Reputation: You get one before you’re aware.

July 26, 2010

I’ve been wondering lately how character develops. I’ve been wondering how it is I can see little shadows of myself in every self I look back at. I wonder how certain adults were so confident in what I’d become. I wonder how they could have known about how I approach the world…how did they see the way I think while I couldn’t? Before I had the logic to even consider character or the reasoning skills to determine if I was consistent, some of the adults in my life knew.
I remember talking to an advisor at 12 years old…tearful, worried, and somewhat selfish. Just wanting to love. Wanting to be loved and admired. The story of middle school. Somehow though, she said she could see who I was through every word I said. “You have a big heart. You have an open, caring, giving, gentle spirit. I see it in what you do.” Flashbacks and memories to stories written in composition class about children who needed help, needed comfort, were sad without their parents–complete with stick-figure drawings and worried, whispered prayers– or the poem I wrote that got an award about a struggle and finding God in a struggle. It was my struggle. It was our struggle. But I don’t know if anyone knew. Could this be what she was getting at?
Reminders of later in middle school…hoping for the best. Those secret times of thought. The friend who knew about those hopes had a shocked look in her eyes. How could we have known at 14 what I was? But there were tears in her eyes. She felt what I felt, for a moment. The hopes I had for them…all spilling out, overwhelmed, and ready to go back into my “open heart” for another time. That night I had expressed them, and we stood in the back of the room, collecting our thoughts, getting ready to carry on. I don’t know if she ever saw me the same. I didn’t.
Flashing back to older times…just wanting to make them feel better again. Not understanding from my place, only three and a half feet high, that no one could. Grief was beyond me, was untouchable…and it still is. I can only journey through with them, alongside them, and maybe sometimes feel the same. But I ached to help. I mourned for the living. I cried because I couldn’t help. How did I see that and feel that, then run and play with my toys? Those are big feelings…and I was such a little girl, hunting down my finger paint and a favorite book. Then, I couldn’t think too far into the future. I had to understand that death took family away, sometimes with warning, and sometimes without. I didn’t even want to go into the eighth grade. They were so old and powerful. Some time after eighth grade, people died. They couldn’t be read again like my favorite stories. The only thing we could say was goodbye. Watching the family say goodbye and not being able to help was torture. I couldn’t conceptualize what they were going through. But when you’re 6 years old, these things pass out of your memory and into your heart for later, when your’e older.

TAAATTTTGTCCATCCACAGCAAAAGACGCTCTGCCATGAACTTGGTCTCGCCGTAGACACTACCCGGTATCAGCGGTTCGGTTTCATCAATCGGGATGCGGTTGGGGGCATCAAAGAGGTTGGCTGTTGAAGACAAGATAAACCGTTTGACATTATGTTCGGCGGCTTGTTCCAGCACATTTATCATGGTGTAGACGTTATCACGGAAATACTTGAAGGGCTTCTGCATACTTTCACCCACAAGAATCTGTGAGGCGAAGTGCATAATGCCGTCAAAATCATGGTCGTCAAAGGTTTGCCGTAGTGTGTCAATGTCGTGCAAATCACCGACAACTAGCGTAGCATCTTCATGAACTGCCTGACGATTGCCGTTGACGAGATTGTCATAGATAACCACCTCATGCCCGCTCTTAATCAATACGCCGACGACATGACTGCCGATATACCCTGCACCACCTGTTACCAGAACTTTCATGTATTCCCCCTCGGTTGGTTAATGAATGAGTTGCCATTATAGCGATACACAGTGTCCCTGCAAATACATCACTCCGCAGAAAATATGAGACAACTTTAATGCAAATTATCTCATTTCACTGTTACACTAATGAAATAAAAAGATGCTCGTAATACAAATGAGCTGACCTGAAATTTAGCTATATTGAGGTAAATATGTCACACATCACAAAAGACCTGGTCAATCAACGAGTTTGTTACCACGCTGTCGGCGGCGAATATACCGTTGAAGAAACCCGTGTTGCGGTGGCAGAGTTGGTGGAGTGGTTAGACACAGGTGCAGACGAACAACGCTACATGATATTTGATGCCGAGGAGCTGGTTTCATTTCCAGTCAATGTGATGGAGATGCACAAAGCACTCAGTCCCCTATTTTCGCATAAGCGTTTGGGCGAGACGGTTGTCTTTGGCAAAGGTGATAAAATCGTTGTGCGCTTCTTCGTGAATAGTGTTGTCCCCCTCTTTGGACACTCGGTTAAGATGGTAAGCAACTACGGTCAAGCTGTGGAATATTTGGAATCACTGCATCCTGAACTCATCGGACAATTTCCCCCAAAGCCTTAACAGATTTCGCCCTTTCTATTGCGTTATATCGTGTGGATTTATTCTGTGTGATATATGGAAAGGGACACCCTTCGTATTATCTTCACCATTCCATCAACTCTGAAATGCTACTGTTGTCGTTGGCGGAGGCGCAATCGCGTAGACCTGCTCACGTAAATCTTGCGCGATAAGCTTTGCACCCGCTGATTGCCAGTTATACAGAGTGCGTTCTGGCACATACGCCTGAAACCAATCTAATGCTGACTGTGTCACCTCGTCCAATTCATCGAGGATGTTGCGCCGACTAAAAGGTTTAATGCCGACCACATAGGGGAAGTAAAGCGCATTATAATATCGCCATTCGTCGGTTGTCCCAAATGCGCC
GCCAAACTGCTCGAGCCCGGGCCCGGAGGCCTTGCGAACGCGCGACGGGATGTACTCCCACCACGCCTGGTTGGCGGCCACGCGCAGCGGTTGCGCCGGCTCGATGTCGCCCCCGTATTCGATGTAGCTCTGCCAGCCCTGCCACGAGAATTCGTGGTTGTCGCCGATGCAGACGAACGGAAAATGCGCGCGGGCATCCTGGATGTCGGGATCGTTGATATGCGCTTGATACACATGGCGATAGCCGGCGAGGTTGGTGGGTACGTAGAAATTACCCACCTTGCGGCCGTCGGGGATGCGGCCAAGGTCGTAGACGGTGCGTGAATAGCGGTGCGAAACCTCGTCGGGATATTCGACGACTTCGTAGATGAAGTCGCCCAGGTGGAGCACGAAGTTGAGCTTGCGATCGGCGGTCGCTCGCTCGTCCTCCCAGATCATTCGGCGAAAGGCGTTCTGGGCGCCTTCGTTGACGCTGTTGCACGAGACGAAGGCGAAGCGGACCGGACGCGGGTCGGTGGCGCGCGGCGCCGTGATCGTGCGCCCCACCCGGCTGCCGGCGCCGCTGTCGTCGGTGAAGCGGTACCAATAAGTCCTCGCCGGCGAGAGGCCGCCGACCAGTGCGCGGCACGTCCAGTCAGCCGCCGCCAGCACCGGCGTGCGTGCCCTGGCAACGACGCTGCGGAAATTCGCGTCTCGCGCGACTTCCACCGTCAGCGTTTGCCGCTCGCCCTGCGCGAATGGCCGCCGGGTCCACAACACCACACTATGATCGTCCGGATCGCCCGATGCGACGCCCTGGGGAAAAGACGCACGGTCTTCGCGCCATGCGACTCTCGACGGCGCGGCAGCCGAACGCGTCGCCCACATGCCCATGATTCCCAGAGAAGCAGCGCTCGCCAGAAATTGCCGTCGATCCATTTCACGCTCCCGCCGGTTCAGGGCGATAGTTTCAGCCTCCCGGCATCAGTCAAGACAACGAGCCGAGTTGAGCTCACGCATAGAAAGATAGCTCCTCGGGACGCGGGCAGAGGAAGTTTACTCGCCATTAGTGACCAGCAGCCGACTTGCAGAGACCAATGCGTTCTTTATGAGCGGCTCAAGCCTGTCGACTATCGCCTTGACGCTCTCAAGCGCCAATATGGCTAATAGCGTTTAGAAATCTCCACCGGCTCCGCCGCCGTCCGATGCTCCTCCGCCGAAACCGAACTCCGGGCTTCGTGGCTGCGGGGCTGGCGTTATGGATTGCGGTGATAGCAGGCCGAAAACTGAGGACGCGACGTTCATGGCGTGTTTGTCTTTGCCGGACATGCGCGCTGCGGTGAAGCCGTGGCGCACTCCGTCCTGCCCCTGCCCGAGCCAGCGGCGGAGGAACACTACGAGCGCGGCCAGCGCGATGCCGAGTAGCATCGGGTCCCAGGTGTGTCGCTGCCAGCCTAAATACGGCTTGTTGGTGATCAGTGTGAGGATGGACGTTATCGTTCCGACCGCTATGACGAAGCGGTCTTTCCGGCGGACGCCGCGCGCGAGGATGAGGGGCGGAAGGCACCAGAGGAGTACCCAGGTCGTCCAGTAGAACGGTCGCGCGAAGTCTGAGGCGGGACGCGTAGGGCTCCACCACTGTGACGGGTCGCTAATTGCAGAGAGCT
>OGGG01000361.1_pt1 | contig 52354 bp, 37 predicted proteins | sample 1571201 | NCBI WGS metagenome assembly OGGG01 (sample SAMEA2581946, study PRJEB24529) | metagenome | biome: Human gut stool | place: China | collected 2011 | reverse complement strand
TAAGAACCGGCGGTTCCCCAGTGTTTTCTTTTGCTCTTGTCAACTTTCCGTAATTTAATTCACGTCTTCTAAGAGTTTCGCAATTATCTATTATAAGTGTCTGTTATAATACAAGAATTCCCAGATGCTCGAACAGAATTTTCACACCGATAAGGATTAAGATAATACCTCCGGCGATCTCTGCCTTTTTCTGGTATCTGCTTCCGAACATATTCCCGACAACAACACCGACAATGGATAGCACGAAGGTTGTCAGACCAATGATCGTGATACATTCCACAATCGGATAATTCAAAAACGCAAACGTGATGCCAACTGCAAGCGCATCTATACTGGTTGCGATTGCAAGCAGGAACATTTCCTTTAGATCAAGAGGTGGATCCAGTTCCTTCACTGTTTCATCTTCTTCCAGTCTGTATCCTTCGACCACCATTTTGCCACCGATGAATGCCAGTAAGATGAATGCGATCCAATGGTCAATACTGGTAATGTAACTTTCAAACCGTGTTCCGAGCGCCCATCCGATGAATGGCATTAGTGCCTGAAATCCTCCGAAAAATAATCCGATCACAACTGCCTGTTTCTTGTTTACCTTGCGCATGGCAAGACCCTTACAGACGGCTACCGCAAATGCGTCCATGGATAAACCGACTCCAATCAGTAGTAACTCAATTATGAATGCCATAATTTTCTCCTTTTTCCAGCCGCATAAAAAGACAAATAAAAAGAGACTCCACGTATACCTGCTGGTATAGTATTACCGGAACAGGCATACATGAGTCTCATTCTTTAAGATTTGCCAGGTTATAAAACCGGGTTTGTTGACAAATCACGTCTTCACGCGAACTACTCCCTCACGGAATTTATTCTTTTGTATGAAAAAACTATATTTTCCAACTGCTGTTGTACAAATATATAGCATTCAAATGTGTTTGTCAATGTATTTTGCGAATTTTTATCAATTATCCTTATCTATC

The spunk, the drive, the determination…like refusing to let go of a stray kitten until I was told I could take it home…the feeling of being in the midst of a card game and winning…or making a great play in gym class soccer. Goalie via stomach, goalie via face. I was all smiles amidst a bloody nose. I was helping. I was part of the helping team on a team that didn’t always win, but played with all of our hearts. And I was crummy. I had no clue what I was doing. But I did it with all of my heart.
And the lemonade stands were epic. Ours came with smiles. And hair ribbons. We celebrated with the ice cream man and the people at the dollar store. Combined effort and shared reward. Buying supplies for another scorcher.
In the deep end at the pool…I was always scared. It was deep and dark. But it was scarier when the others were scared. Sometimes the way I looked at life wasn’t popular. Sometimes everything looked like the deep end. Everybody was scared. Those are the times I got tired of swimming. I tried to find nicknames. New ways of doing things that just weren’t me. A sassy attitude. A dash of apathy. Life as myself wasn’t safe. It was strive or sink. Swimming wasn’t enough. One day, though, I relearned. I had a “duh” moment. Then I just regretted those wasted days. I could have helped and grown so much. So I just try harder. And I did it and still do it with all my heart…and those feelings of being fully alive, like waking from a great nap…those come back.
Where on earth does this come from? I’ve seen it and felt it all my life. It’s not planned. Before I would think, I was there. I was always there, little pieces of me…playing in the background, waiting to grow up, and learning from the world around me. All of the years of color and light can blend together. And somehow, in the bright, bombastic beauty of all those years…these retold stories come to life and make me tremble. They make me see that something’s been building here and it’s ingrained into my life. My character and who-am-I are as central to me as my name. Sometimes I wonder which my heart knows better.


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